Hurricane Ian landed on Florida’s Gulf Coast as a hazardous Category 4 storm last Wednesday as NASA and other astronauts observed the situation in real-time from the International Space Station.

NASA cameras and astronauts on the ISS captured live video of Hurricane Ian as it approached the Florida coast on Sept. 28 and struck ashore close to Cayo Costa.

NASA Astronauts From International Space Station Witnesses Hurricane Ian Heading Towards Florida

(Photo : NASA via Getty Images)
CARIBBEAN SEA – SEPTEMBER 26: In this NASA handout image taken from the International Space Station, Hurricane Ian moves through the Caribbean Sea on September 26, 2022 just south of Cuba. The storm is expected to bring a potentially life-threatening storm surge and hurricane-force winds.

NASA Astronaut in International Space Station Captures Hurricane Ian Heading to Florida

The International Space Station (ISS) astronauts have been monitoring Hurricane Ian. Space.com said the cosmonauts got stunning images of the storm on Monday, Sept. 26, as it moved south of Cuba into Florida.

NASA published these pictures on Twitter on Wednesday, Sept. 28,

#HurricaneIan was pictured from the space station on Sept. 26, 2022, as the storm was just south of Cuba gaining strength and heading toward Florida. pic.twitter.com/LBDLTP7J6N

— International Space Station (@Space_Station) September 27, 2022

The National Hurricane Center (NHC) reported that Hurricane Ian was headed toward the north-northeast at a speed of around 9 miles per hour (15 kilometers per hour) and that it will shift to the northeast on Thursday.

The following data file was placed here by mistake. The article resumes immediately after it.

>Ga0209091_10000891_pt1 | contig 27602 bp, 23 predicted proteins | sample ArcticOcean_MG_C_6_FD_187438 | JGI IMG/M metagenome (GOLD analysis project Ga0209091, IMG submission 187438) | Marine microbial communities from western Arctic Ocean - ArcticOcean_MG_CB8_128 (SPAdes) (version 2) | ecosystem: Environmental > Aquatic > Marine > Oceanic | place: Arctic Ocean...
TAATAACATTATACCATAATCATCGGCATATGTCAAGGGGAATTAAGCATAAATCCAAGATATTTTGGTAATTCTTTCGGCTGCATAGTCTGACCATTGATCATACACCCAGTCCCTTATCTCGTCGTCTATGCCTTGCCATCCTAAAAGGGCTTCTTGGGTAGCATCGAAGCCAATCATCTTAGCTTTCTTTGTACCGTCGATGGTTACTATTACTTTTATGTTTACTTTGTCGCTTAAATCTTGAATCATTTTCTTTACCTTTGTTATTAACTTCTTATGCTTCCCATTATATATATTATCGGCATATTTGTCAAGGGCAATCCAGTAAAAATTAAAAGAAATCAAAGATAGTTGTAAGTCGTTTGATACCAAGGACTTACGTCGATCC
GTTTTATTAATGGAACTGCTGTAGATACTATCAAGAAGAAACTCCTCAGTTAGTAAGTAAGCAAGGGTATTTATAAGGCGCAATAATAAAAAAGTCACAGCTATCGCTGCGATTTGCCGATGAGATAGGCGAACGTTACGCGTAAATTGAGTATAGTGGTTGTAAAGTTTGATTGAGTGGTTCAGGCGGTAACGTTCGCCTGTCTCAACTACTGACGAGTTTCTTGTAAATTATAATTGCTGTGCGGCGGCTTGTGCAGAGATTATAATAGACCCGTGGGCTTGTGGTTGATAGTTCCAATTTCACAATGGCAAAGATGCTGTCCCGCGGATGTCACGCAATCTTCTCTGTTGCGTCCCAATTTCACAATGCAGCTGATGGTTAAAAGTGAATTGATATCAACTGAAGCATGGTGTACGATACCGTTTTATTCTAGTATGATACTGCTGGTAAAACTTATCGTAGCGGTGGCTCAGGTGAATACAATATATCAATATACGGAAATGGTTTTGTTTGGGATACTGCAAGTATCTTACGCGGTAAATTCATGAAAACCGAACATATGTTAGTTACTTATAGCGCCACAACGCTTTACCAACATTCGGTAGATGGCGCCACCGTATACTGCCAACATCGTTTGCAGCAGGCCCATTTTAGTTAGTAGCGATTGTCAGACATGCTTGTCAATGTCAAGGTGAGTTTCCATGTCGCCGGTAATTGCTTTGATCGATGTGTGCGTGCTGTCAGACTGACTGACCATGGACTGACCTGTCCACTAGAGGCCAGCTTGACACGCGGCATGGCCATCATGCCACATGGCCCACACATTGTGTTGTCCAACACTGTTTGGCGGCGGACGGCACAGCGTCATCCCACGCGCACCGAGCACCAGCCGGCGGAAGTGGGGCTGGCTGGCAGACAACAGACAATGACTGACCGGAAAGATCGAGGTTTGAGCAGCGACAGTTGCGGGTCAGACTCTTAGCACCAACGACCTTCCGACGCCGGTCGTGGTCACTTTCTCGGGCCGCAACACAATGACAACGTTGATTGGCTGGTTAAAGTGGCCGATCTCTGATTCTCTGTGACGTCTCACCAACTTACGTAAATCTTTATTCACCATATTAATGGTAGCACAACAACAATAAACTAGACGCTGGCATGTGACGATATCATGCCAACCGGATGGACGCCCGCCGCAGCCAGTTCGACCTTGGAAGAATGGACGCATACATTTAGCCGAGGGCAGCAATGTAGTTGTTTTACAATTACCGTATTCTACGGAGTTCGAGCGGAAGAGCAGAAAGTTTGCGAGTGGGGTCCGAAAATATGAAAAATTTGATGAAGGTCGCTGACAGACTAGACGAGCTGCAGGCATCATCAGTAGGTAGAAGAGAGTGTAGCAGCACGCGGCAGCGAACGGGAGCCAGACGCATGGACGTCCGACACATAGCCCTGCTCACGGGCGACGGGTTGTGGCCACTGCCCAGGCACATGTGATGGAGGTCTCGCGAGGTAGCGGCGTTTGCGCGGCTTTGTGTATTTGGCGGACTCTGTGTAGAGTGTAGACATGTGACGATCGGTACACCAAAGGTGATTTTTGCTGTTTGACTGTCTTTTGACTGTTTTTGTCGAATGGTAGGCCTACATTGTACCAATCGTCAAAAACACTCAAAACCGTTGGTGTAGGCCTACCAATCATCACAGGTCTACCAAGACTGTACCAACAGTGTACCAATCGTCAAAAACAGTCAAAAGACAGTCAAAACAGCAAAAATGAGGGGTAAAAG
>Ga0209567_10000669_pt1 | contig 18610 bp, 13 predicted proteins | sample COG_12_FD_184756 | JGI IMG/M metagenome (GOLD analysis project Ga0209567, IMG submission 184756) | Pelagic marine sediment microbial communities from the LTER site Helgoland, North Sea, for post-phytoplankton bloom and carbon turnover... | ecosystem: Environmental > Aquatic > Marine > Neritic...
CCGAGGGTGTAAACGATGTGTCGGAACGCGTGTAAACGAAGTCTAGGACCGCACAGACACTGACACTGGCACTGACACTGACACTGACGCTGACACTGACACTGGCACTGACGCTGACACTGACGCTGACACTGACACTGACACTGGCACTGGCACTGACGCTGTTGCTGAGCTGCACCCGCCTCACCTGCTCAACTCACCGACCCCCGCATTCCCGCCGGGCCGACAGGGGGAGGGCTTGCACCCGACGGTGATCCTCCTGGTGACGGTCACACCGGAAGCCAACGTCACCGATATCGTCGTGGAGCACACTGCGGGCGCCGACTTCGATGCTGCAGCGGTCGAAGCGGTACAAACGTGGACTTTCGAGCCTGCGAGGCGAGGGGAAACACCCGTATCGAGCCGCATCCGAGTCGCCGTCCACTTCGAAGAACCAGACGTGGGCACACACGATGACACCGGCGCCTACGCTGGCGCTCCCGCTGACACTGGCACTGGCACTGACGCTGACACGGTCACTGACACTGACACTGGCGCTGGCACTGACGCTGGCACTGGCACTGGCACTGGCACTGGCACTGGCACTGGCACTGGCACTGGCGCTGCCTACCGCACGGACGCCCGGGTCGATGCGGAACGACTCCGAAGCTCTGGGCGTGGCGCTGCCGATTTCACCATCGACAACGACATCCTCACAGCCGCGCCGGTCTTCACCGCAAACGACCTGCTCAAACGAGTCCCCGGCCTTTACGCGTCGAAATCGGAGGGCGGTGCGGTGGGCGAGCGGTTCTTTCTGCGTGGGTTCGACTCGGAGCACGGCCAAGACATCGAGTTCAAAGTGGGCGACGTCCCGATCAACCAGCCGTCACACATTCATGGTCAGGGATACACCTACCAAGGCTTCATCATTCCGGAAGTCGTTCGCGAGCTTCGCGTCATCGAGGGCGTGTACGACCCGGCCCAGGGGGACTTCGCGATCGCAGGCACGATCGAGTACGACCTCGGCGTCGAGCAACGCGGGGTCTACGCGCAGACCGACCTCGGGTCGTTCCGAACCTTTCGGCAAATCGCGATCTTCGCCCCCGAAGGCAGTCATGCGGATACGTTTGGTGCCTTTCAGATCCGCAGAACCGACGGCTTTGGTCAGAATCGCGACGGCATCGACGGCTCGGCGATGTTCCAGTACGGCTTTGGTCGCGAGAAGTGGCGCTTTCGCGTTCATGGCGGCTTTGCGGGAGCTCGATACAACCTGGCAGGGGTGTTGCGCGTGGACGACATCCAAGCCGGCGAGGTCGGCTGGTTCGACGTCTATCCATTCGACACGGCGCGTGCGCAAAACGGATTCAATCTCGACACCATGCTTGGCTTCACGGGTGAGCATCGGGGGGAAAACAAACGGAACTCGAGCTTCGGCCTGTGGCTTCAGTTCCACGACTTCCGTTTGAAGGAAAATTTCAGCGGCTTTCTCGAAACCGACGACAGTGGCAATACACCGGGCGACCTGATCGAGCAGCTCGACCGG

According to an NHC update, Ian’s core would approach the land fast, pass across central Florida Wednesday night and Thursday early, and then reappear over the western Atlantic by late Thursday.

Ian is anticipated to proceed northward on Friday and make landfall late on Friday near the coasts of northeastern Florida, Georgia, and South Carolina.

Hurricane Ian Affects Crew-5, Artemis 1 Launch Dates

State officials in Florida instructed inhabitants in the storm’s path to evacuate in the days leading up to Hurricane Ian’s impact. Additionally, NASA decided to relocate the enormous Space Launch System rocket, which stands 322-feet tall (98 meters), into the shelter of its hangar at the Kennedy Space Center in Cape Canaveral, Florida.

NASA’s plans to use the first Space Launch System rocket to launch the Artemis 1 mission to the moon have been postponed once more due to the storm.

NASA and SpaceX also delayed the launch of a brand-new crew to the International Space Station on a SpaceX Falcon 9 rocket and Dragon spacecraft.

Two American astronauts, one from Japan and one from Russia, and the mission will launch from Pad 39A at the Kennedy Space Center no earlier than Oct. 4.

According to NASA, mission teams will monitor Ian’s impacts on Florida’s Space Coast and Kennedy Space Center. If necessary, they may move the launch date yet another time.

More details on the anticipated timeframe, including crew arrival from the organization’s Johnson Space Center to Kennedy, will be made public in the following days.

Based on current scheduling, the crew is expected to arrive no sooner than Friday, Sept. 30. The safety of the crew, ground staff, and equipment is currently of the utmost importance to NASA and SpaceX.

Teams from NASA and SpaceX will examine any potential affects on the center as the storm intensifies and decide whether to adjust the mission timetable depending on their findings.

A tiny “ride-out” team is on duty at the Kennedy Space Center to keep an eye on the equipment and systems of NASA’s spacecraft.

To safeguard Cape Canaveral Space Force Station from Hurricane Ian, which is anticipated to hit the two spaceports by Thursday, the US Space Force also took action there.

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